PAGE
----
Short North boutique, Tigertree, is expanding with a mobile retail truck scheduled to be cruising the streets of Columbus within the next month.
The truck will house Tigertree’s unique mix of cards, gifts, accessories, apothecary and home decor similar to what’s found in the brick-and-mortar location. Store owner Josh Quinn made the decision not to include apparel in the truck, making more room for the other facets of their line that are just as important to the brand.
“I think it’s a great point of entry for our brand for people that haven’t been introduced to it,” Quinn says of the truck’s selection.
Quinn was contemplating a second Tigertree location, but finding a good spot proved difficult. He didn’t want to cannibalize on existing sales and questioned the time and challenges that came with expanding into another city. A mobile retail truck ended up being the perfect solution.
“We’d really been struggling with finding the right solutions for finding ways to grow the company and [the truck] filled a lot of those boxes for us,” Quinn says. A truck affords the boutique an opportunity to explore different neighborhoods in Columbus while getting a feel for the market and reaction to the product line.
Quinn is excited to introduce the brand to new communities in Central Ohio. Many business owners assume they have reached their audience, but with Columbus’s growing population, he says that’s never really the case.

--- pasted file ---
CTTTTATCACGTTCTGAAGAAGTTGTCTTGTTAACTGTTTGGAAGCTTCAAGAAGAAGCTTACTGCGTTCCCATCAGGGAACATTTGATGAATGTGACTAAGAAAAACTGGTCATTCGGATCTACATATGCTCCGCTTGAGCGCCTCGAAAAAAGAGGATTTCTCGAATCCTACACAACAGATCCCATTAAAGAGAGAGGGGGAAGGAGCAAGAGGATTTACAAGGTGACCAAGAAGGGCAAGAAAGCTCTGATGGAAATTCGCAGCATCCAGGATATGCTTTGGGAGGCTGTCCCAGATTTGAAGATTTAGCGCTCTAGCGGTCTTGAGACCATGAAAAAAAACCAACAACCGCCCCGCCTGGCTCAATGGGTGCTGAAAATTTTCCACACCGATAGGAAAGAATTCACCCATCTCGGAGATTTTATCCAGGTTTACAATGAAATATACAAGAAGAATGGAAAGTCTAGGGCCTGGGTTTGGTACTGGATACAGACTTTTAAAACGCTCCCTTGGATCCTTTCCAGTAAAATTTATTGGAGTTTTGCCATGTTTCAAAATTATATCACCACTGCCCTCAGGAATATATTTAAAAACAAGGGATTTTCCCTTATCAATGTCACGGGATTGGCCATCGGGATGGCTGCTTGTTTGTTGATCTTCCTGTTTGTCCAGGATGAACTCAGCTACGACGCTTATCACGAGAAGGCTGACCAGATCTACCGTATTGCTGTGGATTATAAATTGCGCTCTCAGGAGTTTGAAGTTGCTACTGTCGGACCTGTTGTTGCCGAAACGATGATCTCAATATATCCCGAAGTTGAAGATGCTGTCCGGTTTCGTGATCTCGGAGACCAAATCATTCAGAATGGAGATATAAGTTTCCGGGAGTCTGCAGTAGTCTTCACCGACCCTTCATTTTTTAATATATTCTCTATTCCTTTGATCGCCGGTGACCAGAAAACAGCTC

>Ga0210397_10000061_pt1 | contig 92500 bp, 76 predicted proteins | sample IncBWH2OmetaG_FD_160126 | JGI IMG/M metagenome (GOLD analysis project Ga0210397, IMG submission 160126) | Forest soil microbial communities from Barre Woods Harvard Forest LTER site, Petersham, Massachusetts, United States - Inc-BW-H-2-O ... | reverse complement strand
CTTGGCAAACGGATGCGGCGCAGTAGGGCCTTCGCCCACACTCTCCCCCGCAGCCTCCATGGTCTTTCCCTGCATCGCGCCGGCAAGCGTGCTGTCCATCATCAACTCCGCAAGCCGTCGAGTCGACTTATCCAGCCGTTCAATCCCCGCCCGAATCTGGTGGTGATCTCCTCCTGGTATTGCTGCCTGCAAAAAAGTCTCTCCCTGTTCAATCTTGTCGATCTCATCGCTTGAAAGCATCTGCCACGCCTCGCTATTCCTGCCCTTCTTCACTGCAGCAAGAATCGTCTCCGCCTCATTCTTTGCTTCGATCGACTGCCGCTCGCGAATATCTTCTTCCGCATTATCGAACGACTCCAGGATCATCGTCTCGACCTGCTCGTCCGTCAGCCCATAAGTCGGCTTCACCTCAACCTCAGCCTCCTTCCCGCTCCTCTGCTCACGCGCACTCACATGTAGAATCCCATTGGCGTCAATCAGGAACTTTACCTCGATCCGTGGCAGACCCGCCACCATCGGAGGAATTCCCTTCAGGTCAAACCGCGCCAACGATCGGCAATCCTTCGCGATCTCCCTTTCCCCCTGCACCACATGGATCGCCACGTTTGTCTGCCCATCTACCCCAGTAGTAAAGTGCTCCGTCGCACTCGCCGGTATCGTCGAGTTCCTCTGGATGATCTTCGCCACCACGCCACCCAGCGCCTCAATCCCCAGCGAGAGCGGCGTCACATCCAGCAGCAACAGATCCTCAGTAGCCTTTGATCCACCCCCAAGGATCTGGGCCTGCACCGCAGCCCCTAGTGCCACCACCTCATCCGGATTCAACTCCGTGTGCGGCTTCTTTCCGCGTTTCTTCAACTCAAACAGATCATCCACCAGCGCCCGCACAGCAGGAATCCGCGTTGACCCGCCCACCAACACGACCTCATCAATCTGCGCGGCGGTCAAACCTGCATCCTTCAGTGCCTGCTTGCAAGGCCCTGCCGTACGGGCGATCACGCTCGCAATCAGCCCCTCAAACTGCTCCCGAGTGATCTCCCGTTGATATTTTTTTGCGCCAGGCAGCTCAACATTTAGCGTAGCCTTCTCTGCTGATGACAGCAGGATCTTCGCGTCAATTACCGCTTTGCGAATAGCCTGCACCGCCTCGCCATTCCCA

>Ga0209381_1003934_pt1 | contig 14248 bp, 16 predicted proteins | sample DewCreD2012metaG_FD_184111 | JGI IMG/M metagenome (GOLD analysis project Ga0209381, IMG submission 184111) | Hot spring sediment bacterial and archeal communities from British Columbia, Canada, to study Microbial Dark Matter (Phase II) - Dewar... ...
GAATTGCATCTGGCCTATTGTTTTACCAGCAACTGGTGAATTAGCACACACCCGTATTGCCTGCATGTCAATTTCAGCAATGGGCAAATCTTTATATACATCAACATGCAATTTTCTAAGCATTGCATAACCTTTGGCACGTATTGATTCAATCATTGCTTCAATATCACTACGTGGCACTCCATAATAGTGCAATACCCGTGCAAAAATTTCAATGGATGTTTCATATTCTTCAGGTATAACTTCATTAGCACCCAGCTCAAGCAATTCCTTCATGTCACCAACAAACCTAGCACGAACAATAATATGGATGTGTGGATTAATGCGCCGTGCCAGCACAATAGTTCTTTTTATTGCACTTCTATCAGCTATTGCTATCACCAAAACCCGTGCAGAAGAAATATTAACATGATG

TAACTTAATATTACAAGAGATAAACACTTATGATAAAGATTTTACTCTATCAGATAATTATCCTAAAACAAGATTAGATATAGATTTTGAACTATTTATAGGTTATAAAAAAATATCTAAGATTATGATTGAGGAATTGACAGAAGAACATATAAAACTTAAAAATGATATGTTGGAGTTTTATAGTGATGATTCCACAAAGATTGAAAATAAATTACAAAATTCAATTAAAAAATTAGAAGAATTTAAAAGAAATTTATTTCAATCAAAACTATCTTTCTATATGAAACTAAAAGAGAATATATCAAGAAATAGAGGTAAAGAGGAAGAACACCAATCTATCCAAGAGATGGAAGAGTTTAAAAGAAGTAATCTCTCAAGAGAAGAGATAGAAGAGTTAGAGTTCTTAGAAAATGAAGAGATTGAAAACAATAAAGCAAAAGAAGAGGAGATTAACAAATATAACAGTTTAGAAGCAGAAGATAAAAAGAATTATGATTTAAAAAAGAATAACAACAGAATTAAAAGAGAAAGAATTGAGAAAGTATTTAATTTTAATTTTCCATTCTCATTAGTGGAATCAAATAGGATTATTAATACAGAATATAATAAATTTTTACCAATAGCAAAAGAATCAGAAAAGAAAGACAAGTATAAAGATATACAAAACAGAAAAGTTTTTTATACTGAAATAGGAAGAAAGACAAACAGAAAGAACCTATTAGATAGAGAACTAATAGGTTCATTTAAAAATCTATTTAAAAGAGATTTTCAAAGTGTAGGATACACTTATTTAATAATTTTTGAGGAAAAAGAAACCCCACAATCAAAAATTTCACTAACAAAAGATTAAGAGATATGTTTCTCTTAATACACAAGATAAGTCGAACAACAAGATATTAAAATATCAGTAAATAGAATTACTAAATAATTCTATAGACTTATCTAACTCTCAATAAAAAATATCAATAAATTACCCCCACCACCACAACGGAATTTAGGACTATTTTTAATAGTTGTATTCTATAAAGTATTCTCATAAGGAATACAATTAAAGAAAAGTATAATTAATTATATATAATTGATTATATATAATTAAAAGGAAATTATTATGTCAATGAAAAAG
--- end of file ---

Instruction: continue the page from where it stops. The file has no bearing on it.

“Introducing people to your brand is a job you have to do constantly,” Quinn says. A mobile truck serves as a great advertising and informational tool for the store.
A mobile enterprise was also a lower barrier to entry financially for Tigetree than expanding to expanding to a second brick-and-mortar shop. Quinn sees the lower cost of mobile locations as a big contributor to the growing trend of both mobile retail and food trucks – a trend he hopes continues. “I hope to see more of it,” he says.
In addition to exposure to new customer bases, Quinn sees advantages to mobile trucks in areas with high foot traffic. Any impediment, like construction, can deter customers. Others might visit a crowded area for just one store or block, but mobile vendors could provide incentive to keep walking. “I think that mobile retail and food is a great resource to fill in some of those gaps,” he says.
Tigertree is one of several local businesses utilizing ECDI’s resources to develop their mobile enterprises. Quinn enjoys being around other entrepreneurs that are learning the finer points of business-on-the-go. “It’s pretty inspiring to be not only around the staff and people that work here, but the business that are starting up here,” he says.
Tigertree is eager to get on the road. The store is on board for the July Moonlight Market but may make some appearances before the July 12 date.
For more information, visit shoptigertree.com.